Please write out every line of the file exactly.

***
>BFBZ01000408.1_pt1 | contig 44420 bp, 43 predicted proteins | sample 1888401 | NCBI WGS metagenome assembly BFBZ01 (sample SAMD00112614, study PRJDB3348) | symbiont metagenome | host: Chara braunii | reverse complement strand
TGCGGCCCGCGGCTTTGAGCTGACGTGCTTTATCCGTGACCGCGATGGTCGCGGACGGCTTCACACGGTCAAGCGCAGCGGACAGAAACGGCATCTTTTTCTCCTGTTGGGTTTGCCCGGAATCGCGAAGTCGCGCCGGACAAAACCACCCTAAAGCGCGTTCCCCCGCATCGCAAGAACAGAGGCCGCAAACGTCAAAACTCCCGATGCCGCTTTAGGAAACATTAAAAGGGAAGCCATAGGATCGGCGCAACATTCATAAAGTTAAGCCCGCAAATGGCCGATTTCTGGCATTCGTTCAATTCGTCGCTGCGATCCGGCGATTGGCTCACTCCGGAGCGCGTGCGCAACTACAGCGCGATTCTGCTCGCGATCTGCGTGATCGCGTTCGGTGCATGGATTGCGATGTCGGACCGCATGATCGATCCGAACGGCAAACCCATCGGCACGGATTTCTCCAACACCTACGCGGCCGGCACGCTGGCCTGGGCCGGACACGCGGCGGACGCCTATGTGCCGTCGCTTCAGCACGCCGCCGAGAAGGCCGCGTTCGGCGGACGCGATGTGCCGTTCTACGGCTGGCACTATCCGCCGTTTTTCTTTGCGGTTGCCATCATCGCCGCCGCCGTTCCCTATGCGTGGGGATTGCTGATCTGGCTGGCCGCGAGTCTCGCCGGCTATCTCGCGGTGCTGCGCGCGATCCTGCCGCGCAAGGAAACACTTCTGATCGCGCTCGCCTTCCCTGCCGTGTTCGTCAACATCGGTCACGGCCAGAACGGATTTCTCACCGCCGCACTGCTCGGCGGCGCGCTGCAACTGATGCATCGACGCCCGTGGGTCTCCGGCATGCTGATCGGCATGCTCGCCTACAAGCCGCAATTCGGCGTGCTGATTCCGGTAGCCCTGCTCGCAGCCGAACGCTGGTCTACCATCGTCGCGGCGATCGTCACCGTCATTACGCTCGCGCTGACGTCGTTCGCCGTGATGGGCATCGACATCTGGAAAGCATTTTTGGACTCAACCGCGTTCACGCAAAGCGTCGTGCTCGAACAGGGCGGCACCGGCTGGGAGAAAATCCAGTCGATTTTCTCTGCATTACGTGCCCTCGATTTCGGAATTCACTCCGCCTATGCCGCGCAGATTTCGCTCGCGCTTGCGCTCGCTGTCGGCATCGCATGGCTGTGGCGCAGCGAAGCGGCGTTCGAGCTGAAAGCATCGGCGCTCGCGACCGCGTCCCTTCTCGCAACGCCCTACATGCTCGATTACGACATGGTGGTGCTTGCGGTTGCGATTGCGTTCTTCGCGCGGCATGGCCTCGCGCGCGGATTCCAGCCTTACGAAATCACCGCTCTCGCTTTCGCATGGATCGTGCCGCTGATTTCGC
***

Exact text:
>BFBZ01000408.1_pt1 | contig 44420 bp, 43 predicted proteins | sample 1888401 | NCBI WGS metagenome assembly BFBZ01 (sample SAMD00112614, study PRJDB3348) | symbiont metagenome | host: Chara braunii | reverse complement strand
TGCGGCCCGCGGCTTTGAGCTGACGTGCTTTATCCGTGACCGCGATGGTCGCGGACGGCTTCACACGGTCAAGCGCAGCGGACAGAAACGGCATCTTTTTCTCCTGTTGGGTTTGCCCGGAATCGCGAAGTCGCGCCGGACAAAACCACCCTAAAGCGCGTTCCCCCGCATCGCAAGAACAGAGGCCGCAAACGTCAAAACTCCCGATGCCGCTTTAGGAAACATTAAAAGGGAAGCCATAGGATCGGCGCAACATTCATAAAGTTAAGCCCGCAAATGGCCGATTTCTGGCATTCGTTCAATTCGTCGCTGCGATCCGGCGATTGGCTCACTCCGGAGCGCGTGCGCAACTACAGCGCGATTCTGCTCGCGATCTGCGTGATCGCGTTCGGTGCATGGATTGCGATGTCGGACCGCATGATCGATCCGAACGGCAAACCCATCGGCACGGATTTCTCCAACACCTACGCGGCCGGCACGCTGGCCTGGGCCGGACACGCGGCGGACGCCTATGTGCCGTCGCTTCAGCACGCCGCCGAGAAGGCCGCGTTCGGCGGACGCGATGTGCCGTTCTACGGCTGGCACTATCCGCCGTTTTTCTTTGCGGTTGCCATCATCGCCGCCGCCGTTCCCTATGCGTGGGGATTGCTGATCTGGCTGGCCGCGAGTCTCGCCGGCTATCTCGCGGTGCTGCGCGCGATCCTGCCGCGCAAGGAAACACTTCTGATCGCGCTCGCCTTCCCTGCCGTGTTCGTCAACATCGGTCACGGCCAGAACGGATTTCTCACCGCCGCACTGCTCGGCGGCGCGCTGCAACTGATGCATCGACGCCCGTGGGTCTCCGGCATGCTGATCGGCATGCTCGCCTACAAGCCGCAATTCGGCGTGCTGATTCCGGTAGCCCTGCTCGCAGCCGAACGCTGGTCTACCATCGTCGCGGCGATCGTCACCGTCATTACGCTCGCGCTGACGTCGTTCGCCGTGATGGGCATCGACATCTGGAAAGCATTTTTGGACTCAACCGCGTTCACGCAAAGCGTCGTGCTCGAACAGGGCGGCACCGGCTGGGAGAAAATCCAGTCGATTTTCTCTGCATTACGTGCCCTCGATTTCGGAATTCACTCCGCCTATGCCGCGCAGATTTCGCTCGCGCTTGCGCTCGCTGTCGGCATCGCATGGCTGTGGCGCAGCGAAGCGGCGTTCGAGCTGAAAGCATCGGCGCTCGCGACCGCGTCCCTTCTCGCAACGCCCTACATGCTCGATTACGACATGGTGGTGCTTGCGGTTGCGATTGCGTTCTTCGCGCGGCATGGCCTCGCGCGCGGATTCCAGCCTTACGAAATCACCGCTCTCGCTTTCGCATGGATCGTGCCGCTGATTTCGC